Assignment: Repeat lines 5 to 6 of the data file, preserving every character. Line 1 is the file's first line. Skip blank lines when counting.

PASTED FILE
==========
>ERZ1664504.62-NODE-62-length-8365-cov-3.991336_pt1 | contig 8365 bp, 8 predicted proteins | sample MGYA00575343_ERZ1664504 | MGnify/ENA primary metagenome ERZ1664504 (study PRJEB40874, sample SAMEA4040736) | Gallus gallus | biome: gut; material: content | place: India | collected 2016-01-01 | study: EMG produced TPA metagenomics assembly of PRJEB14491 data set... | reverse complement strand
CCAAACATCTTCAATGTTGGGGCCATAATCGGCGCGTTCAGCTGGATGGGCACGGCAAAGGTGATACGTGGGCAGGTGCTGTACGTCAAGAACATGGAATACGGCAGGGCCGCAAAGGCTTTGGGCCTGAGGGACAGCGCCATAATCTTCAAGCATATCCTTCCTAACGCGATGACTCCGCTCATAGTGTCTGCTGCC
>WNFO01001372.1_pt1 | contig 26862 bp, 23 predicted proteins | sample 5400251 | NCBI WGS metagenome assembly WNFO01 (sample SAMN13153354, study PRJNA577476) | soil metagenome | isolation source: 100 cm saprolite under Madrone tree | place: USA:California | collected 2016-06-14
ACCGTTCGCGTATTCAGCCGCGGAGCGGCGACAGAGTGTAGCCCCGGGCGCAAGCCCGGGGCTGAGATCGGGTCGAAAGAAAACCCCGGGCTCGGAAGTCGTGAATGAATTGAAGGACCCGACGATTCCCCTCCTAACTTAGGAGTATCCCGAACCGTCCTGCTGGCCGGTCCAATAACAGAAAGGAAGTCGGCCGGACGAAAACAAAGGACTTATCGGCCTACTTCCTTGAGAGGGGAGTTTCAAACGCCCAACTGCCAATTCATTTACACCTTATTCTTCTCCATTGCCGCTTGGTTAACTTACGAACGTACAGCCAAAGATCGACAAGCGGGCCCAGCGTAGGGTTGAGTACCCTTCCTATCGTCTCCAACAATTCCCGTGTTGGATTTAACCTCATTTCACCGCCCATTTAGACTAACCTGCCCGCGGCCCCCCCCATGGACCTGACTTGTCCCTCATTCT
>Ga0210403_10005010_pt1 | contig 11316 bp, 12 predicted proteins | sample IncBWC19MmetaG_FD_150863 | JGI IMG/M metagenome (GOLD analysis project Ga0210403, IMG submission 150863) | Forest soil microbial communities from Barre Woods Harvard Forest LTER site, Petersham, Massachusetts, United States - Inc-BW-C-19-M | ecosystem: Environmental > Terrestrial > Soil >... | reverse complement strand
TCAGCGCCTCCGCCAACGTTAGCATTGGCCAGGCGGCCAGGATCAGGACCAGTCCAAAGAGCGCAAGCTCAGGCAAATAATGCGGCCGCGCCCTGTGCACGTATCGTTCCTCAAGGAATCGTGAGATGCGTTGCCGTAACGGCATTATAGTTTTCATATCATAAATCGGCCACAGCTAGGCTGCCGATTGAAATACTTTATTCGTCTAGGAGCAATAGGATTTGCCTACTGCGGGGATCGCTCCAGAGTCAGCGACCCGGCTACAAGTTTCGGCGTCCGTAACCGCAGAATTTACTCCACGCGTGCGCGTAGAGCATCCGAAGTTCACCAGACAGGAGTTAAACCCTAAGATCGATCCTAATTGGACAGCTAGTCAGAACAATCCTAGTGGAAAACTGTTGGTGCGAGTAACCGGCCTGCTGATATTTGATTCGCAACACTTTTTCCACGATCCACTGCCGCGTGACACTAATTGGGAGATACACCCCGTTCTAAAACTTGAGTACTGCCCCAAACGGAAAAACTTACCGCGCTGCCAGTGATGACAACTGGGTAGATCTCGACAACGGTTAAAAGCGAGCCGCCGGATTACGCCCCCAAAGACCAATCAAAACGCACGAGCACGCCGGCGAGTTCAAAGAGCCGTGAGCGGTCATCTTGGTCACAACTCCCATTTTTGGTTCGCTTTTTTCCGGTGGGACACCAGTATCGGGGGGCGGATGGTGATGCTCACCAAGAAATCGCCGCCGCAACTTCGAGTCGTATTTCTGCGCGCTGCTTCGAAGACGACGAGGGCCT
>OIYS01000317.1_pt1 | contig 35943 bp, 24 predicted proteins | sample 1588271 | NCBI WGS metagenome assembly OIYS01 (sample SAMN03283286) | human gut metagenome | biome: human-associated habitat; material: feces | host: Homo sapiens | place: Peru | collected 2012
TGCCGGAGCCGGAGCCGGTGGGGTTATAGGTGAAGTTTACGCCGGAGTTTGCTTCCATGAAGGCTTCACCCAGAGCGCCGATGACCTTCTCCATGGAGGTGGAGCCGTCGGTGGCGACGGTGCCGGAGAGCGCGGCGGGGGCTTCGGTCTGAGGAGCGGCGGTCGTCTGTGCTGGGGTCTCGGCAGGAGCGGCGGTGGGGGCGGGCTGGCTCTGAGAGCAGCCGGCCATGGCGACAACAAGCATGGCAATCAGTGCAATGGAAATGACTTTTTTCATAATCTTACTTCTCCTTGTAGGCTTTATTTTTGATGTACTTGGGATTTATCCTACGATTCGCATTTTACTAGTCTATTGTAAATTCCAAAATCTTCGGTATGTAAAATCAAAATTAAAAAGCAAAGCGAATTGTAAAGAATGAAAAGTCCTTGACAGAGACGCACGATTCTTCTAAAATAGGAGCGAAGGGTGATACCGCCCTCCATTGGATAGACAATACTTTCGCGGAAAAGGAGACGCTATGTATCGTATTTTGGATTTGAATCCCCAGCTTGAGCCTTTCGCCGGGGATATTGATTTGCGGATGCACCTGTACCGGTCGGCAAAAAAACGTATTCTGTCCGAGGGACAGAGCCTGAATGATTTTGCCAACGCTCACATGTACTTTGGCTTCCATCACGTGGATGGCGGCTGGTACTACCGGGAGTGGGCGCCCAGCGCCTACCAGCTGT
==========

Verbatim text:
>Ga0210403_10005010_pt1 | contig 11316 bp, 12 predicted proteins | sample IncBWC19MmetaG_FD_150863 | JGI IMG/M metagenome (GOLD analysis project Ga0210403, IMG submission 150863) | Forest soil microbial communities from Barre Woods Harvard Forest LTER site, Petersham, Massachusetts, United States - Inc-BW-C-19-M | ecosystem: Environmental > Terrestrial > Soil >... | reverse complement strand
TCAGCGCCTCCGCCAACGTTAGCATTGGCCAGGCGGCCAGGATCAGGACCAGTCCAAAGAGCGCAAGCTCAGGCAAATAATGCGGCCGCGCCCTGTGCACGTATCGTTCCTCAAGGAATCGTGAGATGCGTTGCCGTAACGGCATTATAGTTTTCATATCATAAATCGGCCACAGCTAGGCTGCCGATTGAAATACTTTATTCGTCTAGGAGCAATAGGATTTGCCTACTGCGGGGATCGCTCCAGAGTCAGCGACCCGGCTACAAGTTTCGGCGTCCGTAACCGCAGAATTTACTCCACGCGTGCGCGTAGAGCATCCGAAGTTCACCAGACAGGAGTTAAACCCTAAGATCGATCCTAATTGGACAGCTAGTCAGAACAATCCTAGTGGAAAACTGTTGGTGCGAGTAACCGGCCTGCTGATATTTGATTCGCAACACTTTTTCCACGATCCACTGCCGCGTGACACTAATTGGGAGATACACCCCGTTCTAAAACTTGAGTACTGCCCCAAACGGAAAAACTTACCGCGCTGCCAGTGATGACAACTGGGTAGATCTCGACAACGGTTAAAAGCGAGCCGCCGGATTACGCCCCCAAAGACCAATCAAAACGCACGAGCACGCCGGCGAGTTCAAAGAGCCGTGAGCGGTCATCTTGGTCACAACTCCCATTTTTGGTTCGCTTTTTTCCGGTGGGACACCAGTATCGGGGGGCGGATGGTGATGCTCACCAAGAAATCGCCGCCGCAACTTCGAGTCGTATTTCTGCGCGCTGCTTCGAAGACGACGAGGGCCT